CASA is a highly automated feature detection/extraction system. The system contains global libraries of expected spatial, visual, and near-infrared spectral and contextual signatures for the feature of interest (in this case clouds and cloud shadows). For example, depending on the Sun’s angle and viewpoint of the sensor, all of the clouds in any particular image should have shadows in similar locations. CASA uses information like this to confirm or reject elements in a given image as clouds. The system goes through an iterative, hierarchical self-learning process, identifying clouds based on a comparison to the characteristics in its global library. Definitive clouds are logged in a local library for additional comparison, helping CASA learn with increasing accuracy how to identify clouds and cloud shadows. The system produces a raster mask, showing per pixel cloud and cloud shadow contamination of the image. Clouds of different types can be assigned different color shades.
When tested on Landsat 5 and 7 images, CASA comes within 10 percent of the visual cloud estimate for 94 percent of the images tested—comparable to and often exceeding ACCA’s capabilities.
“CASA would be the perfect technology for the next-generation Landsat sensor,” says Hulina.
Since establishing CASA’s effectiveness with Landsat imagery, GDA has taken advantage of the system’s versatility and high level of automation to provide cloud detection services for a host of space-based sensors. GDA has proven the CASA software effective for cloud and cloud shadow detection in high-resolution imagery from commercial satellites such as QuickBird (owned and operated by DigitalGlobe), SPOT (Spot Image), IKONOS, and OrbView (both GeoEye). The company also completed a NASA Dual-Use Technology Development contract with Stennis to adapt the CASA algorithms to the Indian Remote Sensing-P6 Advanced Wide Field Sensor, or AWiFS, data. CASA’s automation enables it to process large data sets in short periods of time, allowing GDA to guarantee return of cloud masks within minutes of receiving the raw data on its servers. Using the CASA output, GDA can also remove identified clouds and cloud shadows on a per pixel basis, backfill them, and radiometrically normalize the changes from one image to another—all without the lengthy and expensive process of removing them by hand. The company counts a number of private remote sensing imagery firms among its CASA clients, as well as the U.S. Department of Agriculture (USDA) and the National Geospatial Intelligence Agency.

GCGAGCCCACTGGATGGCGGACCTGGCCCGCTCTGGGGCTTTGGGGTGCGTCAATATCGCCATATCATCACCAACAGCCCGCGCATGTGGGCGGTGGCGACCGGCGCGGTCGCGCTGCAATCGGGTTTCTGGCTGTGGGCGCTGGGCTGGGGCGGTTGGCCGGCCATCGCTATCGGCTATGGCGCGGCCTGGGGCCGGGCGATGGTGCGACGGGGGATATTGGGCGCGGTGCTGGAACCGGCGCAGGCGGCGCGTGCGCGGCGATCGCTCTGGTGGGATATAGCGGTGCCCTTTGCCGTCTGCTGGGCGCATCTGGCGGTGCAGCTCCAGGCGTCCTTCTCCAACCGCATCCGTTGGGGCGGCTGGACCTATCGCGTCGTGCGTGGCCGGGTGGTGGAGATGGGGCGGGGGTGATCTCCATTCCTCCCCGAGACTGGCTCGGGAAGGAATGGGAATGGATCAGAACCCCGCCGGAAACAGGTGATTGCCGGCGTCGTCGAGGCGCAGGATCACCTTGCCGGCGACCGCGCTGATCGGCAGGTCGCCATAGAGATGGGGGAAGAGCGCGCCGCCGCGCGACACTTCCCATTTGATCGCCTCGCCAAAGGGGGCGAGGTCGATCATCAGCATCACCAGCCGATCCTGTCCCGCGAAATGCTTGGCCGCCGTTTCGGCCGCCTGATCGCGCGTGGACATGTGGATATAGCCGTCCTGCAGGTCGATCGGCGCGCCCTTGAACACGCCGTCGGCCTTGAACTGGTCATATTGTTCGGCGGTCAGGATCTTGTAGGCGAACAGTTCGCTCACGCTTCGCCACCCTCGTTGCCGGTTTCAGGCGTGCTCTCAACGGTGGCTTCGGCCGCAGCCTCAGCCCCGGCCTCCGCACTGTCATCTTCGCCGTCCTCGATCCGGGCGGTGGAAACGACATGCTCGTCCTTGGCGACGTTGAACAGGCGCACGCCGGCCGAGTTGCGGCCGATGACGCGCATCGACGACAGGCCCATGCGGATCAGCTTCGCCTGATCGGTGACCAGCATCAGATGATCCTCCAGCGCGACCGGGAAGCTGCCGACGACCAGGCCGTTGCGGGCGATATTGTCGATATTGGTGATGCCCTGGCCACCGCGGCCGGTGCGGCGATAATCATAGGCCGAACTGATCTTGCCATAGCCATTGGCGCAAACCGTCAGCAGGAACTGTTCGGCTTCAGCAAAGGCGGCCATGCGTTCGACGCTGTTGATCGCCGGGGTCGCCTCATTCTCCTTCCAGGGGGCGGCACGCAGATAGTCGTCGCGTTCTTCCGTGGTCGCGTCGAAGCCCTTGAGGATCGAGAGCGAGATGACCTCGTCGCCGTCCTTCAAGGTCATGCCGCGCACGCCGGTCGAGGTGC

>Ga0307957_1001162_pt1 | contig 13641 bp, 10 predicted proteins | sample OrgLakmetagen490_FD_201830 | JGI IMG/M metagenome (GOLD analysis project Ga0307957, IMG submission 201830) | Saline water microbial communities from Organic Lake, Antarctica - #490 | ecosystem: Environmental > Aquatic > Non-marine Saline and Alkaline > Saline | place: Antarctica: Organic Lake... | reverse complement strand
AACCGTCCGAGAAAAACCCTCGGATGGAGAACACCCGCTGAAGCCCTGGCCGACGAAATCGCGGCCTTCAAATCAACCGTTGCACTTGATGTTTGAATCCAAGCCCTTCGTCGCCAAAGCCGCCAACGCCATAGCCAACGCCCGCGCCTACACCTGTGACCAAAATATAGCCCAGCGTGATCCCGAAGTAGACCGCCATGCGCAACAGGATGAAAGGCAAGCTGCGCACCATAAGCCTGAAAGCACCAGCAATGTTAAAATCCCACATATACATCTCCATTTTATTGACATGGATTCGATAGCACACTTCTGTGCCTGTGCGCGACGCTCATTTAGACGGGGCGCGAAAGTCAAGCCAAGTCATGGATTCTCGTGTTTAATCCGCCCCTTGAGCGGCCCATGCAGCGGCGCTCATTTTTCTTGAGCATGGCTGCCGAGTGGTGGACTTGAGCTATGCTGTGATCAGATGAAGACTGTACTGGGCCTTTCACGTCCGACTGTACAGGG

“The NASA SBIR contracts allowed us to get our start and develop our intellectual property using sound science,” says Hulina. “To have the research and development funding and the backing of NASA to go out into the commercial market has been key for us.”
Hulina also notes that GDA has since branched out into other categories of feature detection. Using the same technology it applied for CASA, GDA can provide detection services for virtually any predefined class of features. The company has entered into Phase III SBIRs with the USGS and USDA Forest Service for the development of feature detection systems for stream networks, riparian buffers (vegetated areas along streams or rivers), and certain land covers. The company also has contracts from the USDA Foreign Agricultural Service for detecting crop fields around the globe. GDA provides these clients with outputs like crop acreage maps or flood maps derived from the satellite imagery, allowing them to accurately evaluate key information about everything from agricultural production to the impact of pollution.
As concerns about the effects of climate change and population growth lead to a greater need for the valuable data acquired through remote sensing, GDA’s NASA SBIR-developed feature detection capabilities will likely be in high demand.